I kill plants — especially edible ones. I was so excited when we moved into our place two years ago because I finally could take advantage of our outdoor space. As hard as I have tried to maintain an outdoor garden, I simply cannot do it. I have tried opting for low-maintenance plants and flowers, but what I found out is that the lower the maintenance, the easier it is to forget.

One plant that I have managed to keep alive has been the ti plant that I cut and propagated in a mason jar on the center of our dining table. I look at the plant every day, and if the water gets low, I refill it. It has thrived indoors, and, soon, I’ll have to move it outside.


However, this got me thinking: Maybe the secret to maintaining an edible garden is moving it indoors. The easier it is to see the plants each day, the easier it may be to remember to take care of them. If you want to create an edible indoor garden, consider some of these tips:

Pick the proper plants. Believe it or not, you can grow herbs, fruits and vegetables indoors. Herbs, such as basil, cilantro, mint and rosemary grow relatively easily indoors and will give your home a nice fragrance. For fruit, do yourself a favor and purchase dwarf trees/plants rather than starting from seedlings. Avocados, lemons and mandarin oranges all do very well indoors. Just make sure to use pots that are big enough for the plants, and place them in areas with high ceilings to give them room to grow. Vegetables, such as carrots, also do well indoors. When planting carrots, make sure to get a pot or planter box that is at least 18 inches deep and wide.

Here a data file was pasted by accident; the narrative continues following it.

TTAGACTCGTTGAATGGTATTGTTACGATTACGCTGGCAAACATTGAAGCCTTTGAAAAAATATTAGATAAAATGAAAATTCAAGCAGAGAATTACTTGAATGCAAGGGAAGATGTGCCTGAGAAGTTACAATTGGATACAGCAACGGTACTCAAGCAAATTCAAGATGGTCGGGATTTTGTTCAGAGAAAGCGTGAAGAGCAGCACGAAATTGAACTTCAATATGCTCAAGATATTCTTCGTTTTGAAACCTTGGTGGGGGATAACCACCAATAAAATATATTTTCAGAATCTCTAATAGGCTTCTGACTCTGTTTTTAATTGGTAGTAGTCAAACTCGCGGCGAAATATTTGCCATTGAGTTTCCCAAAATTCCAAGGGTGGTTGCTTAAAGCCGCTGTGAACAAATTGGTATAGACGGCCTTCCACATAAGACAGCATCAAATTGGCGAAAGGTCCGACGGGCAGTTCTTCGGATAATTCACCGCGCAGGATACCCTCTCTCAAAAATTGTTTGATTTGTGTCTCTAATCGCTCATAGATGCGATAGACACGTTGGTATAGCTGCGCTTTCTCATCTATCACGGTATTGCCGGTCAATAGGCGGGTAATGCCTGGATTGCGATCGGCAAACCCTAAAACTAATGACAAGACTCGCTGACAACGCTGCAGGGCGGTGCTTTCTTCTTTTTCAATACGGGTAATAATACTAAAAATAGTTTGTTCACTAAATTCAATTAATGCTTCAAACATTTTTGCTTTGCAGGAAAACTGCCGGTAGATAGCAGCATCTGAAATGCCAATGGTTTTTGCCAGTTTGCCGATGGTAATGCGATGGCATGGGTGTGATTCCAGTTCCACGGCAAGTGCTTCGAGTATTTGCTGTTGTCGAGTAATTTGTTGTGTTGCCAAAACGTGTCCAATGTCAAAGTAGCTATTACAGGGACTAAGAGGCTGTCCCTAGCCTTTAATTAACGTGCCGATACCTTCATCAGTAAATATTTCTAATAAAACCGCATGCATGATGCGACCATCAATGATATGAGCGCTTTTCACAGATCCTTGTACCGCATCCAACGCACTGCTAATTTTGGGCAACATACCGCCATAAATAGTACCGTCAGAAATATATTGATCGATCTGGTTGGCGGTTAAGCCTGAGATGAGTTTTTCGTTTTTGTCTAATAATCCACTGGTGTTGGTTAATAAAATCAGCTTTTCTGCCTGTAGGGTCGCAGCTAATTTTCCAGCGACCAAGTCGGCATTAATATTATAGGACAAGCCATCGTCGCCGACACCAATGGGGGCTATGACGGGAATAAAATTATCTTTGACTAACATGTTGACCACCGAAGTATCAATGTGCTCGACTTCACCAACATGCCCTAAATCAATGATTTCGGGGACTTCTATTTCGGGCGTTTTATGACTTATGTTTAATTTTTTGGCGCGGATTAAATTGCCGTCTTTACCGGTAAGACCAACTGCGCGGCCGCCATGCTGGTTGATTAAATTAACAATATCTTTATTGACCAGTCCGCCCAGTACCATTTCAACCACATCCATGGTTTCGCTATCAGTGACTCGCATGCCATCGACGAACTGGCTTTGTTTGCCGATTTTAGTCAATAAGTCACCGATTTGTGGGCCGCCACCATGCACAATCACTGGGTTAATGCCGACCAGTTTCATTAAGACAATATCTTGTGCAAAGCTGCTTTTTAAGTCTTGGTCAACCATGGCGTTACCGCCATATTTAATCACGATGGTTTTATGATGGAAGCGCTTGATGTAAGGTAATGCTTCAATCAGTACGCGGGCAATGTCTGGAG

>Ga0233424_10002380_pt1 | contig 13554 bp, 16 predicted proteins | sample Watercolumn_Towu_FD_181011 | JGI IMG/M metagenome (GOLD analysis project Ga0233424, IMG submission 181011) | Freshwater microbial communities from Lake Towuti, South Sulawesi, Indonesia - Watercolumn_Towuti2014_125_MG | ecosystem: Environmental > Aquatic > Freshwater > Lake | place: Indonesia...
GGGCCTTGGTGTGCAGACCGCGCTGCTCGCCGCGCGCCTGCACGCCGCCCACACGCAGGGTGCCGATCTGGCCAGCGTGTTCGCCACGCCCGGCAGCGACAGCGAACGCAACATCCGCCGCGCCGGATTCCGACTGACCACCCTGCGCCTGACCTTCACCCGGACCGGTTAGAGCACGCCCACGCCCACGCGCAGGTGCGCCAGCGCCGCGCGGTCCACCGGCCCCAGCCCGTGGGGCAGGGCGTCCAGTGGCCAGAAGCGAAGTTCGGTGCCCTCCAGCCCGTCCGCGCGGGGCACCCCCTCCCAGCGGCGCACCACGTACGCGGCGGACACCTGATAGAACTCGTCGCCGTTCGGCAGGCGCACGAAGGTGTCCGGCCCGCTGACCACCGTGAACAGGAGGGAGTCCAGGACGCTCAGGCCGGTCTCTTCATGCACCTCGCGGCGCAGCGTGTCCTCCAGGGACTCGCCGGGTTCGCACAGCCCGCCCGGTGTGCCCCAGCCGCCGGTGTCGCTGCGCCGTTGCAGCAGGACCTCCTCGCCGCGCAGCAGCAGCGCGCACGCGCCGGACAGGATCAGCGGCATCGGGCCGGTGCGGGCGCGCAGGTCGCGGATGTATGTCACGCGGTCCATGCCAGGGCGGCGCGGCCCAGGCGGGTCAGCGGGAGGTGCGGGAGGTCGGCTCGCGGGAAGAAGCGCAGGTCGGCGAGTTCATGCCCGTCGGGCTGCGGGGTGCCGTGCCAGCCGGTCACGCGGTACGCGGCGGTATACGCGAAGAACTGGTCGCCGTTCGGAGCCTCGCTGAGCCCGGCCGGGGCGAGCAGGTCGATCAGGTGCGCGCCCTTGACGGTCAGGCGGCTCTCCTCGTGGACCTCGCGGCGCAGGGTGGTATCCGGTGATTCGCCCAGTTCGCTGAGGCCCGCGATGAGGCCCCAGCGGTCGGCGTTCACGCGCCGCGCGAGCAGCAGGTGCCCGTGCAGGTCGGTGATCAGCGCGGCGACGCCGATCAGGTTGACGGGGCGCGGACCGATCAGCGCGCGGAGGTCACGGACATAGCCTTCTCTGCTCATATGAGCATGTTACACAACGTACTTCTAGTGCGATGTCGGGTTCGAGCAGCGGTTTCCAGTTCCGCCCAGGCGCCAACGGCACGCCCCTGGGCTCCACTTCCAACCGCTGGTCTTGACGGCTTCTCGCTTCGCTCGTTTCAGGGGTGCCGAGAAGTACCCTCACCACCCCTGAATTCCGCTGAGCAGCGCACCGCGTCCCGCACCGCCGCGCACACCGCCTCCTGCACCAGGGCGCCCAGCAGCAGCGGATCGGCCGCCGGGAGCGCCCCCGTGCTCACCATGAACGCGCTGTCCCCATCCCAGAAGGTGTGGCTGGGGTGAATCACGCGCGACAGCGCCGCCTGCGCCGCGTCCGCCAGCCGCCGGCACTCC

Drill for drainage. Make sure that all pots and containers have drainage holes to prevent over watering. If your pots/containers do not have drainage, drill the holes yourself. Then, place trays underneath to catch excess water. Another option for drainage: add stones to the bottom of the pot before adding soil.

Light them up. Plants, even those suitable for the indoors, need sunlight. Luckily, we live in a place where there is plenty of that to go around. Honolulu is sunny 71 percent of the time during daylight hours, according to the National Climactic Data Center. Take advantage of that sun by placing your plants near the window. If you must grow your plants in an area without sun, grow lights are a good substitute.

Have a comment or question for Joanne? Email thefixisinhawaii@gmail.com.